Dolphinariums are pools, generally comprising a pool which is open to the audience and a medical pool or a pool to separate the animals. In some cases there is also a pool area which is out of public view, where the sick animals, the new borns or those which for some reason don’t perform, can be kept aside.
The animals may end up in these centres in three different ways: directly from the wild, transferred from another zoo or be born in dolphinarium.
Even today dolphins, orcas and belugas are still being caught to supply the centres’ demand for these species. Either because they didn’t have them before, or due to a failure of their program of reproduction. One clear example is the Japanese island of Taiji, where thousands of dolphins are killed for human consumption every year. Also the prettiest and most eye-catching dolphins that they catch are sent to centres all over the world.
In Spain, thanks to European legislation (Regulation 338/97 on the protection of species of wild fauna and flora by regulating trade therein (CITIES)), cetaceans may not be captured for commercial reasons. However, sometimes strategies are used to get round this rule. For example, Orca Morgan, from Loro Parque was treated as a fake rescue because he was found alone and a few scientists decided it was impossible to return him to the ocean. Currently he is living in the same conditions and performing the same shows as the rest of the orcas in the centre. The two belugas in the Oceanografic centre in Valencia, Kairo and Yulka, were captured in Russia and, following a conveniently short stay at a dolphinarium in Argentina, they were brought to Valencia.
In 2017 about 2,000 cetaceans were living in captivity in approximately 60 countries around the world.
Just the same as when they are captured in the wild, those cetaceans which are transferred from one centre to another are abruptly separated from their family, with which, in the wild, they would spend their entire life. During transportation they have to spend a lot of time in trailers just big enough and with just enough water to keep them alive. Even so, occasionally, the animals don’t live through the ordeal and are found dead upon arrival. Adapting to the new centre is not easy either. They have to get used to a new space, new trainers, and different training techniques. They also have to fit in to the group of animals which they haven’t chosen for themselves. All this causes great stress, especially as the process of adapting to the new group usually entails fighting and/or marginalisation of individuals.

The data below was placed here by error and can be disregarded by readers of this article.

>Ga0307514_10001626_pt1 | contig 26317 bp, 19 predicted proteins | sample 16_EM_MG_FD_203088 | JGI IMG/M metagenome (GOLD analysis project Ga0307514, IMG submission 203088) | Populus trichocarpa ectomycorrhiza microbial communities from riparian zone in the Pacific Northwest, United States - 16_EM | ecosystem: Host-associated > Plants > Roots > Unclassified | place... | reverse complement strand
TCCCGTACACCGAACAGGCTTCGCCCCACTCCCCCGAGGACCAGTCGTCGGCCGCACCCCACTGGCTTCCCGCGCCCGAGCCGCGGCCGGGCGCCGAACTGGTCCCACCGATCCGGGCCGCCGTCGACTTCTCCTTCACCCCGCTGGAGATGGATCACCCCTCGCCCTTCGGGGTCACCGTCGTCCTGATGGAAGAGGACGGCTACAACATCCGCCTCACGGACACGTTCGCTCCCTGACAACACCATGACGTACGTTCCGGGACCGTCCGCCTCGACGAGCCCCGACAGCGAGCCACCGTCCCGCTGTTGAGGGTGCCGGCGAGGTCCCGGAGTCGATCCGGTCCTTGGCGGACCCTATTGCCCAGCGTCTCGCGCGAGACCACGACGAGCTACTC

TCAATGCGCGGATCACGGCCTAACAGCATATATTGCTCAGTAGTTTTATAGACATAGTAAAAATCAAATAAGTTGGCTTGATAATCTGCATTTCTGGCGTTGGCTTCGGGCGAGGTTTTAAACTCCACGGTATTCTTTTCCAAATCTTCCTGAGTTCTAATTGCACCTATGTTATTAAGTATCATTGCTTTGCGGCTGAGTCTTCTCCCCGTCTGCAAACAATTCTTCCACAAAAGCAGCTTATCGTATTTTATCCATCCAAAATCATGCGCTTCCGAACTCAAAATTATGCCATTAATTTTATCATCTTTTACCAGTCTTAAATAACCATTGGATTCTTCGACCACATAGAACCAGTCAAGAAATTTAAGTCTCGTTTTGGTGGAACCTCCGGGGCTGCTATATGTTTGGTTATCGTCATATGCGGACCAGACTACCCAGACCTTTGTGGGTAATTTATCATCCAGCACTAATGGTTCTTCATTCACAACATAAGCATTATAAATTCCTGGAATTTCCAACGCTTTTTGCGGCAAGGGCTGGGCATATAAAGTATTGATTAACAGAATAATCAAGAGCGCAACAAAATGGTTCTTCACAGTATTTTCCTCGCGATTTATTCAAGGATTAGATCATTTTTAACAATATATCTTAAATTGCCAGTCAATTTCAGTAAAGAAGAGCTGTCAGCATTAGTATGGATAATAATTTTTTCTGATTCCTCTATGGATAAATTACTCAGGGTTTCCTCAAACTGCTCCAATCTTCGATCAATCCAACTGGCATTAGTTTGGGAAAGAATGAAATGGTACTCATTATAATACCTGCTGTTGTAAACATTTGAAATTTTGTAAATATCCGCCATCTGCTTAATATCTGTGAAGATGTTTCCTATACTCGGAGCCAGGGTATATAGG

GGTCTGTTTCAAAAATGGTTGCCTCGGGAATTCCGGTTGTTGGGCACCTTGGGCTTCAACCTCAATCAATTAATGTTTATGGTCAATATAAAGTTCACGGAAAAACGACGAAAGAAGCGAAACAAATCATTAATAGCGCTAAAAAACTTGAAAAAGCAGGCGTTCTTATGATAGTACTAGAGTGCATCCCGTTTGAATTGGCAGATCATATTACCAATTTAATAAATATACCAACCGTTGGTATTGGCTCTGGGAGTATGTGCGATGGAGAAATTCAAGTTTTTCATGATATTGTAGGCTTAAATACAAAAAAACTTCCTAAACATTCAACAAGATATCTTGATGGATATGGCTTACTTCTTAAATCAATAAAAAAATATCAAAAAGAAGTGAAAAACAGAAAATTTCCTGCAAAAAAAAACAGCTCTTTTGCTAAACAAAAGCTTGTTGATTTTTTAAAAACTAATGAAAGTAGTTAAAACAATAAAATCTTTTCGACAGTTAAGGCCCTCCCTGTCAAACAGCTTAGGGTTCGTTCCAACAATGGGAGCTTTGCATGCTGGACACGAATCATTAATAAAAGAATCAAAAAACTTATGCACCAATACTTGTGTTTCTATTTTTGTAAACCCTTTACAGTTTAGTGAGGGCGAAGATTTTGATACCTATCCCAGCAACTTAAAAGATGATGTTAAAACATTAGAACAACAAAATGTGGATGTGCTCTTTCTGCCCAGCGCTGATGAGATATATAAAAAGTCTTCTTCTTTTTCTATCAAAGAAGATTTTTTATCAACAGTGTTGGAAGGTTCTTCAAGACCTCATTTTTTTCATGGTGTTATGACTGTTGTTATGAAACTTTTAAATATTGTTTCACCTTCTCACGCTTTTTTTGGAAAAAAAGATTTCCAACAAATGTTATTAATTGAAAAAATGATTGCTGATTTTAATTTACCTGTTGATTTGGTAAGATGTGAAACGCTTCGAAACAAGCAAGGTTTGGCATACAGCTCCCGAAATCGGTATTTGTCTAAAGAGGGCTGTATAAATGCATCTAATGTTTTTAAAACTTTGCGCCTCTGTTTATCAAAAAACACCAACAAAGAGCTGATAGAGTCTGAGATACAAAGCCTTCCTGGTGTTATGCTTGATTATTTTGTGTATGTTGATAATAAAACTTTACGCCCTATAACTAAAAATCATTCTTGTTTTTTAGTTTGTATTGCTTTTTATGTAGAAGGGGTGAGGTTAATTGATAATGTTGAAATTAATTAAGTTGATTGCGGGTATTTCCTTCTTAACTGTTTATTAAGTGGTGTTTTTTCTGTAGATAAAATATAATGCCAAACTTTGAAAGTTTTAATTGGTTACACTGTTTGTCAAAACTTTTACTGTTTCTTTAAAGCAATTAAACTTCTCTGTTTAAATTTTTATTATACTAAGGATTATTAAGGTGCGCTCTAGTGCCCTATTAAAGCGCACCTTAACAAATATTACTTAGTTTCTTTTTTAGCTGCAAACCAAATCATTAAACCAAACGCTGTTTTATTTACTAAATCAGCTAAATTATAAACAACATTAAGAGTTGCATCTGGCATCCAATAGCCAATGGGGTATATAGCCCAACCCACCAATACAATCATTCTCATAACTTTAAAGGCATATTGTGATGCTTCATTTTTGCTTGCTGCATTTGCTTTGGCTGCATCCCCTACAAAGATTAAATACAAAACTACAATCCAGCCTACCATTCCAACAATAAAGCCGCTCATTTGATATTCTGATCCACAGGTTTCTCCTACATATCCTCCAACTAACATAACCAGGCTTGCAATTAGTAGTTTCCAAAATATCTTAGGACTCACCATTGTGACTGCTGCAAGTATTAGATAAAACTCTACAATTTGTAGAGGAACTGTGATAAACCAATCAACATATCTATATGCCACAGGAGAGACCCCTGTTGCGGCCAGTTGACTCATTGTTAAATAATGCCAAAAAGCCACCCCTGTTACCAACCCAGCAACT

The animals born in captivity spend some time with their mother and, if they are lucky, may stay with her for the rest of their lives. However, cetaceans that become mothers in captivity usually suffer serious problems as a result of not having learnt about motherhood in the wild, and how to look after their offspring. This is the reason that many pups end up being bottle fed by their trainer and, occasionally, even being rejected by their parents.
Reproduction in dolphinariums is controlled by people. It may be via artificial insemination or via controlling the hormones of the females (a technique which allows the regulation of her cycle so that the offspring is born at the best time of year for the dolphinarium). Who she mates with is also decided by the dolphinarium, keeping one male and one female in separate pools from the rest of the group.
It is understandable that there is more and more control over reproduction in captivity, inbreeding is a very common problem for these centres. Mothers crossing with sons, daughters with uncles and brothers, etc. which would occur naturally, leads to a loss of genetic wealth and also makes for genetic defects in the offspring.
So dolphinariums have to choose between capturing animals in the wild, keeping inbred groups or participating in exchange programs in which their animals move from one centre to another, consistent with the directives of the program in question. Whatever the case the bottom line will always be the same: profit. If cetaceans did not bring economic income to the owners of the centres, they would never be kept in captivity.
At European level
We act via the foundation SOSdelfines, a campaign led by FAADA which advocates the end of cetaceans in captivity. It counts on the support of the organisations ANDA, Animanaturalis, Born Free Foundation, Ocean Care, One Voice, Mare Vivo and LAV.
Through Dolphinaria-Free Europe, a coalition made up of different organisations, professionals and European experts in marine mammals which is working towards ending their captivity.
At international level
We work with experts in cetaceans and other scientists with the aim of defining and creating solutions, like for example, the creation of marine sanctuaries where dolphins which are currently being exploited can go to die with dignity.